p is 1 when M2 is an alkaline earth metal ion and is 2 when M2 is an alkali metal ion;
and heating the resulting reaction mixture to a temperature in the range from minus 78° C. to 250° C., with or without addition of free radicals or free radical formers, to give a complex of the formula III
and at least partially hydrogenating III by means of hydrogen in the presence of a suitable catalyst to a complex of formula VI
and replacing the bridged phenoxide-analogous ligand or the two phenoxide-analogous ligands to give the complexes of formula VIa
where
is a divalent group
and
is a divalent group
and
Hal is fluorine, chlorine, bromine or iodine.
2. A process as claimed in claim 1, wherein Y1 are identical and are each oxygen.
3. A process as claimed in claim 1, wherein the hydrogenation is carried out in the presence of homogeneous or heterogeneous catalysts and optionally on suitable catalyst supports.
4. A process as claimed in claim 1, wherein the complex of the formula I is firstly prepared by deprotonation of compounds of the formula IV
(IV)
and subsequent reaction of the deprotonated compound(s) with a suitable transition metal compound of formula V

MX4(Lewis base)k  (V)
where all radicals are as defined in claim 1 and k is o, 1 or 2, and the complex of the formula 1 prepared in this way is converted in the reaction solution without isolation of intermediates into the complex of the formula IV.
5. A process as claimed in claim 1, for preparing ethanediylhis(4,5,6,7-tetrahydroindenyl)zirconium dichloride (compound of formula VIa), wherein a dihalozirconium bis(2,4,6-trimethylphenoxide) compound (compound of formula I) is reacted with ethane-1,2-diylbisindenyldilithium (compound of formula II) to form ethanediylbis(indenyl)zirconium bis(2,4,6-trimethylphenoxide) (compound of formula III) which is subsequently hydrogenated to ethanediylbis(4,5,6,7-tetrahydroindenyl)zirconium bis(2,4,6-trimethylphenoxide) (compound of formula VI) and the phenoxide groups are subsequently replaced.
6. A process as claimed in claim 1, for preparing ethanediylbis(4,5,6,7-tetrahydroindenyl)zirconium dichloride (compound of formula VIa), wherein a dihalozirconium bis(2,4-di-tert-butylphenoxide) compound (compound of formula I) is reacted with ethane-1,2-diybisindenyldilithium (compound of formula II) to form ethanediylbis(indenyl)zirconium bis(2,4-di-tert-butylphenoxide) (compound of formula III) which is subsequently hydrogenated to ethanediylbis(4,5,6,7-tetrahydroindenyl)zirconium bis(2,4-di-tert butylphenoxide) (compound of formula VI) and the phenoxide groups are subsequently replaced.
7. A process as claimed in claim 2, wherein the hydrogenation is carried out in the presence of homogeneous or heterogeneous catalysts which contain Pt, Pd, Rh, Ru, Os or nickel, Raney nickel, their oxides, salts or complexes, mixtures thereof, and optionally on a catalyst support, and in the presence of Pd on activated carbon.
Description

The present invention relates to a process for preparing hydrogenated or partially hydrogenated, racemic ansa-metallocene complexes, to the complexes themselves and derivatives thereof and to their use as catalysts or as a constituent of catalysts for the polymerization of olefinically unsaturated compounds or as reagents or catalysts in stereoselective synthesis.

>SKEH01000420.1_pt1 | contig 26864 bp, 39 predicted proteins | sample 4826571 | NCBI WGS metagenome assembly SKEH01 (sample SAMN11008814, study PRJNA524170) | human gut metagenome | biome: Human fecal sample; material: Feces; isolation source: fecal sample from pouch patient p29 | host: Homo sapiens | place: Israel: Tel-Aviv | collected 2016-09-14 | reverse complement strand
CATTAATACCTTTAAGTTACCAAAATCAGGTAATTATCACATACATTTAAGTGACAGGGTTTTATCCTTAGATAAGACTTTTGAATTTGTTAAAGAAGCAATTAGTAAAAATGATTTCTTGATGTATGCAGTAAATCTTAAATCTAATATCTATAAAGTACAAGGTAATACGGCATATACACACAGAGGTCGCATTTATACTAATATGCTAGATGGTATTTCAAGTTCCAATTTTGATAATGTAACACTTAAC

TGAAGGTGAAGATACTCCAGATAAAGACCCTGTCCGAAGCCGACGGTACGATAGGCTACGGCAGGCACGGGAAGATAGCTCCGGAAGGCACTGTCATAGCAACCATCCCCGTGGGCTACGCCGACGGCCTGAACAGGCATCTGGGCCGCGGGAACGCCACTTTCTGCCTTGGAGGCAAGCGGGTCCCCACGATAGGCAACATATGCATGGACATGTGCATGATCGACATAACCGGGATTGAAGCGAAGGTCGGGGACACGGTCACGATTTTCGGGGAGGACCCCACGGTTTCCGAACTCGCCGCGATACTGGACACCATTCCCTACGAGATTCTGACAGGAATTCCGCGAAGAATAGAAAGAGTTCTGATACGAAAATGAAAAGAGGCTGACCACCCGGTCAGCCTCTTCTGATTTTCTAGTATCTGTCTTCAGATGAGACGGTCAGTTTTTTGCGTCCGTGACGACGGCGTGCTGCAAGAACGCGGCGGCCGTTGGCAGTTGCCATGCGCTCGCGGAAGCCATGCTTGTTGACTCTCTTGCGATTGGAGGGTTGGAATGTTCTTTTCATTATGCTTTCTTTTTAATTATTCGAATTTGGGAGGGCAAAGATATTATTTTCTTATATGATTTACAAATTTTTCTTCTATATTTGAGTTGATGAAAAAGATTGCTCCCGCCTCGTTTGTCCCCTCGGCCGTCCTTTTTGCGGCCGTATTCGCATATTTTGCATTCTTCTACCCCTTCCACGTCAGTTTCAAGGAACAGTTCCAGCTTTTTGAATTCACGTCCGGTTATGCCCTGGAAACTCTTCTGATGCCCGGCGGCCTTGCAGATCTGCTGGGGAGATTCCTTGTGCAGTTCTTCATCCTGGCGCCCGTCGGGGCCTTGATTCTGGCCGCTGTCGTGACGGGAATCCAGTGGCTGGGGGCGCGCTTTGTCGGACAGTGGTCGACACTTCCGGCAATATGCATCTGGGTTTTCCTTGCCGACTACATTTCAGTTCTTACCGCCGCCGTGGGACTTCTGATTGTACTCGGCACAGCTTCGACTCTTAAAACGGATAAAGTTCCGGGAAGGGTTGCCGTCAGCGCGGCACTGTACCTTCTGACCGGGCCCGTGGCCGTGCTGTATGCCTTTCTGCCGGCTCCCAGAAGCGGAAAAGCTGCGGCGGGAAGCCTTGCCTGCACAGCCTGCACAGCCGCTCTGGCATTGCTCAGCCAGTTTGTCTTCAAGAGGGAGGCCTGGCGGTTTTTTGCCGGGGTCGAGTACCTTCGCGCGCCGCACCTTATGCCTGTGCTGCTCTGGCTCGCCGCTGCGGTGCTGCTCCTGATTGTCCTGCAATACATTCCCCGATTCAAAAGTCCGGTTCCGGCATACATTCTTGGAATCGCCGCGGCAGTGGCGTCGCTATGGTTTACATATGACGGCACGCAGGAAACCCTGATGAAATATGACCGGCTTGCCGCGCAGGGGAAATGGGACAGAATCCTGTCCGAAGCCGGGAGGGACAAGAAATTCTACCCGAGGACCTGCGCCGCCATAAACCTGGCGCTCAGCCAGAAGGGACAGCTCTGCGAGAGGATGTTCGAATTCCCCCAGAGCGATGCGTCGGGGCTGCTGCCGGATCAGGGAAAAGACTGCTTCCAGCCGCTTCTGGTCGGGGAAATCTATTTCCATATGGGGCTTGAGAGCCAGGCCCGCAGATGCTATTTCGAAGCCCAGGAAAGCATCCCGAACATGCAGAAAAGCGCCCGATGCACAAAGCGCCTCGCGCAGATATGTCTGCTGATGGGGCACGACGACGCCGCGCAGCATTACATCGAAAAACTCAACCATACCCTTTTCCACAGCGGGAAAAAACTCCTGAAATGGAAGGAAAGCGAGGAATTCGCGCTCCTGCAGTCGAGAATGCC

Apart from stereospecific olefin polymerization, enantioselective organic synthesis is increasingly offering interesting possible uses for chiral metallocene complexes of metals of transition groups III-VI of the Period Table of the Elements. The applications mentioned generally require the use of a metallocene complex in its racemic form, i.e. without meso compounds. In the case of the diastereomer mixture (rac and meso form) usually obtained in metallocene syntheses of the prior art, the meso form has to be separated off. There have therefore been attempts in the past to develop racemoselective syntheses of ansa-metallocenes, and corresponding synthetic routes of a general nature are described, for example, in WO 99/15538 and in DE 10030638. The racemoselective synthesis of ansa-metallocenes proceeds via the intermediate of an ansa-metallocene bisphenoxide or an ansa-metallocene biphenoxide.

Hydrogenated metallocenes such as ethylenebis(tetrahydroindenyl)zirconium dichloride and dimethylsilanediylbis(tetrahydroindenyl)zirconium dichloride are known from J. Am. Chem. Soc. (1996), 118, 2105, J. Mol. Katal. A. Chem. (1995), 102, 59, EPA 0643079 and JPA 07292019. They are suitable for the preparation of polyolefins such as isotactic polypropylene, copolymers and elastomers. In addition, a series of further, hydrogenated metallocenes are also known, cf. EPA 0581754, JPA 07041521. Hydrogentated and partically hydrogenated metallocenes have likewise been described as catalyst precursors for the polymerization of olefins, cf., for example, EPA 0344887, EPA 0185918 and EPA 0537686. Hydrogenated and partially hydrogenated metallocenes have a different three-dimensional structure and different polymerization properties compared to their unsaturated analogues, and this altered structure and properties leads to advantageous effects and possible uses in particular applications.

In the prior art, the preparation of hydrogenated or partially hydrogenated ansa-metallocenes, in particular those having partially hydrogenated indenyl systems as ligands, is usually carried out via preparation of the bisindenyl-zirconocene dichlorides, their isolation and subsequent hydrogenation, followed by isolation of the hydrogenated or partially hydrogenated product by crystallization (cf., for example, EP 839 822 and references cited therein). This synthetic route has a number of disadvantages: